By Annie Zverina
In his use of self as subject Wilmer Wilson IV problematizes the similitude of personhood and objecthood in both historical narratives and the narratives he creates through his performances. He is a cunning aesthete, and uses this to create scenarios that tempt and invite the audience to engage in his objectification of self. This is almost always done in the context of a performance in dialogue with a historical narrative, and illuminates the intractability of viewer collusion in spectacle.
Despite its glossed veneer the work has an aggressive underbelly that is muffled but undeniable. In a recent piece Wilson engages Goethe’s Faust, a text that seems to poignantly converse with the selling and submission of self that often accompanies aesthetic expression, and specifically performance art. However, Wilson’s meditation on Faust avoids these connections. Although his performance “Faust in the City,” takes steps towards antagonizing the audience it mutes itself by its compliant engagement with Goethe’s text. The introduction of a performative score in “Faust in the City,” becomes a painfully stilted trope in the context of german romanticism. Wilson’s ideas and performance are strong, but these appealing trappings interrupt the true intelligence of the piece.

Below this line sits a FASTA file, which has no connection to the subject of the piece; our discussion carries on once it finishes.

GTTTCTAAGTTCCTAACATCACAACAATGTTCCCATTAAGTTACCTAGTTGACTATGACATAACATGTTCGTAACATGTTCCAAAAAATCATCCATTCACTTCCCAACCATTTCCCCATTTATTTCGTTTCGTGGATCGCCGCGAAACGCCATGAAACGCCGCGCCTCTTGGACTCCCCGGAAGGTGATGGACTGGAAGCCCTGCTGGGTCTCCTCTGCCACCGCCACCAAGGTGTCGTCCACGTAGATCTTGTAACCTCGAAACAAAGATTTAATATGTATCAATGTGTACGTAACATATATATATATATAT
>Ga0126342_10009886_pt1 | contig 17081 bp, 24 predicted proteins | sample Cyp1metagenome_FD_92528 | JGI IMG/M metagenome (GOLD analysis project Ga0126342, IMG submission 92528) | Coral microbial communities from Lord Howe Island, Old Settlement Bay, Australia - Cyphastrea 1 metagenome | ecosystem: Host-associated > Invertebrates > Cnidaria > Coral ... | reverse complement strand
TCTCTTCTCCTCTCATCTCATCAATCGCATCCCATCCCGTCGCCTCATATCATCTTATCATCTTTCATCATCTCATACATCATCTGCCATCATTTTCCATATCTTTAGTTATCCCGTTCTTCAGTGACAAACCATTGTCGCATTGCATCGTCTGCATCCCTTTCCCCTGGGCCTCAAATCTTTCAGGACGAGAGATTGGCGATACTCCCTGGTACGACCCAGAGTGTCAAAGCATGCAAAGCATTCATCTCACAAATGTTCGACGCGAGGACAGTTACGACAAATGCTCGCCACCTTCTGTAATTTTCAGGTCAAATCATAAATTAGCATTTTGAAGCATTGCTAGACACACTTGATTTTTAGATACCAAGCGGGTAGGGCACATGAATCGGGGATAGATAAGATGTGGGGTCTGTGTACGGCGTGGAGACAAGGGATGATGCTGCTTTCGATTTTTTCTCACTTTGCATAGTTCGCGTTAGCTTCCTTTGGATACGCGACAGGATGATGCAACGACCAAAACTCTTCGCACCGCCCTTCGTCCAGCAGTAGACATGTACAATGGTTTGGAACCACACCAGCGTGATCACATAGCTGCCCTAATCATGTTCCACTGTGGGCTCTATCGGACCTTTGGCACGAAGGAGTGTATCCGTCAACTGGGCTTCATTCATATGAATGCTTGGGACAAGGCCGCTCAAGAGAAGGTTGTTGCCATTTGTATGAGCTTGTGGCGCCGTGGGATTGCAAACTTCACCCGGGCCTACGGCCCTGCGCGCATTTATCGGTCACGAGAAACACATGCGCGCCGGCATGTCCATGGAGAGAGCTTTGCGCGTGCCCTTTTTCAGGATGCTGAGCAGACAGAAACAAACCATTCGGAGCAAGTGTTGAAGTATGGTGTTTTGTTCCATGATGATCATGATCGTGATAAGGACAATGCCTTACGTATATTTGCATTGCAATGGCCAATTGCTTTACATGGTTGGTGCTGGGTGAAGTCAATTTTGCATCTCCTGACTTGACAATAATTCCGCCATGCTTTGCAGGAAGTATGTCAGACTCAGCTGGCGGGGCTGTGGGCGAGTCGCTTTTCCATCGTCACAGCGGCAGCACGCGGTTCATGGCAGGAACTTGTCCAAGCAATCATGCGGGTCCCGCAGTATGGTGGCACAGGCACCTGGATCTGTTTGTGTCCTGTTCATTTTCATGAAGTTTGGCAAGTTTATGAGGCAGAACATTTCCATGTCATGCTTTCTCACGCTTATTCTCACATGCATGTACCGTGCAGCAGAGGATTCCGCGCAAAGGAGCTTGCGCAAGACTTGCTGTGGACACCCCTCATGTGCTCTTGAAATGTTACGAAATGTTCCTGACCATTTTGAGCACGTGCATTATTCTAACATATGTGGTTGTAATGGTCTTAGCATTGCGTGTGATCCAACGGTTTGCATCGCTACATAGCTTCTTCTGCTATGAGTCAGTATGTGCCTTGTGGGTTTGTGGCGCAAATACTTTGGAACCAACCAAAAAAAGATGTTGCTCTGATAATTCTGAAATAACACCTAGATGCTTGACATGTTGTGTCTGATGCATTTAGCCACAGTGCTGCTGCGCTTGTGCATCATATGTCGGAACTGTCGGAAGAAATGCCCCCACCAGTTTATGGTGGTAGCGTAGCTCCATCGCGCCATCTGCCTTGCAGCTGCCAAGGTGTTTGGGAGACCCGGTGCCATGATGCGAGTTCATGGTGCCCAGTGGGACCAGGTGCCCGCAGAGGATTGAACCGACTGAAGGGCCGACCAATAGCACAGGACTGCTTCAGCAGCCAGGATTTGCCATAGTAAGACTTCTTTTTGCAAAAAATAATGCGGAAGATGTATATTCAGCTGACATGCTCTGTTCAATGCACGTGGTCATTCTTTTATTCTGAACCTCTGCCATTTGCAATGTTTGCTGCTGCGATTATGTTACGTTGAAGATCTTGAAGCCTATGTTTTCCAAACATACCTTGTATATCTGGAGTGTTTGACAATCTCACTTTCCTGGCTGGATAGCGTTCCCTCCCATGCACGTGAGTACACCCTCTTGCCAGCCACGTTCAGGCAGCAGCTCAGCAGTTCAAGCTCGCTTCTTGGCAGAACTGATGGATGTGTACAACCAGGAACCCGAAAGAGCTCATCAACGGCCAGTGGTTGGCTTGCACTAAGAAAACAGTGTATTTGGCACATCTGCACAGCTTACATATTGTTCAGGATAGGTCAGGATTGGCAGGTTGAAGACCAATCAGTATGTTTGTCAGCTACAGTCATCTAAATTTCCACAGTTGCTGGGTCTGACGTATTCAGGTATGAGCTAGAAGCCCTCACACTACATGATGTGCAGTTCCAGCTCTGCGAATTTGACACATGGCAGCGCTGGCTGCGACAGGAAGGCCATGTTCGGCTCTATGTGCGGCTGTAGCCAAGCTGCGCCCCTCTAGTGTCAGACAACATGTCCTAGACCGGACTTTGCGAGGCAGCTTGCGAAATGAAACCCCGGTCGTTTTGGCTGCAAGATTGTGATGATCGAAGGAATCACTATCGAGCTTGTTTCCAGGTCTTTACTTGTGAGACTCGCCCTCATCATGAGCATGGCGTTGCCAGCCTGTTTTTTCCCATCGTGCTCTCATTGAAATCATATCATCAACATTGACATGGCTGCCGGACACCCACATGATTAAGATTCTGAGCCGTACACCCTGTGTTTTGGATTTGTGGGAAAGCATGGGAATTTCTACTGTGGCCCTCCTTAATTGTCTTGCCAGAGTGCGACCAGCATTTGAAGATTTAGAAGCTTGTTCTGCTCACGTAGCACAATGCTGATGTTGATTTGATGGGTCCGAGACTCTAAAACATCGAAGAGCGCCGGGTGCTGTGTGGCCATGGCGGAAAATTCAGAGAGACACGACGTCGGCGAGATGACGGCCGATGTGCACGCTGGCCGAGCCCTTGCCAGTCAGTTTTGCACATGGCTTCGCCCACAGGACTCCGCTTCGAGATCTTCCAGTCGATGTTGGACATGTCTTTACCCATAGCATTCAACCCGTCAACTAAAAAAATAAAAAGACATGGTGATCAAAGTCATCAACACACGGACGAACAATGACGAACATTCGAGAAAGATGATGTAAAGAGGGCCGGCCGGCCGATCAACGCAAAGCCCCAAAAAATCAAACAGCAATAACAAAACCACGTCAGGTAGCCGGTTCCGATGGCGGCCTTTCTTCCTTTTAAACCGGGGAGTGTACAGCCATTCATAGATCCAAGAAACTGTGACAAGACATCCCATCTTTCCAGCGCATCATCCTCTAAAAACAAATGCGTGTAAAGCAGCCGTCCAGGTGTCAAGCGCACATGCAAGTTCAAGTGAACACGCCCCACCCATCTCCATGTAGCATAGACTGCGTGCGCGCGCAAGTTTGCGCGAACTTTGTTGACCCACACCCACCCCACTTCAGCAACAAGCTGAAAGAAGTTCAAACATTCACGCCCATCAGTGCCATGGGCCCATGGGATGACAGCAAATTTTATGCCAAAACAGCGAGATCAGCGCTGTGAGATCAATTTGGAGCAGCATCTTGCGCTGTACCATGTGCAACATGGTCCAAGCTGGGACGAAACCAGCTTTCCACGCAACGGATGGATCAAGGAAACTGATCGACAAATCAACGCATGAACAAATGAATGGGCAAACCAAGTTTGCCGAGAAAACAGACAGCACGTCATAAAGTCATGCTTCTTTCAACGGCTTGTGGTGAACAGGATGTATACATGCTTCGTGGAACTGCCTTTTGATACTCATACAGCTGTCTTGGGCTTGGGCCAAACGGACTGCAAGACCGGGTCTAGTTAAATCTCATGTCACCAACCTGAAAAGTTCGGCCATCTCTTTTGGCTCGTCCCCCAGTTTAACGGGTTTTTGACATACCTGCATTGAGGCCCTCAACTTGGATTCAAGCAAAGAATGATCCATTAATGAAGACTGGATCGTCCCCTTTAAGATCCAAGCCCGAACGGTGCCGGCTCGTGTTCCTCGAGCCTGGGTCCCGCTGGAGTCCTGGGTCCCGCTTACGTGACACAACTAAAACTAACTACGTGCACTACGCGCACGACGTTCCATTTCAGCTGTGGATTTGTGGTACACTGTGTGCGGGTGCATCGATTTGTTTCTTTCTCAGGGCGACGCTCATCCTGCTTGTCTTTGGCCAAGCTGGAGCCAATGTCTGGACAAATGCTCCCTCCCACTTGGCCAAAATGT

Wilson dances, and quite elegantly, on the edge of orchestrating the exposures and contributing to his own objectification. Once you get past the element of viewer collusion you begin to question Wilson’s complicity in things he is exposing as public faults. The studio shot self portraits that accompany and act as documentation for many of his pieces work with the idea of a fetishized self. However, we are seduced by these images, ashamed to question them, because to question Wilson’s role would be to acknowledge the full scope of our own role as the viewer.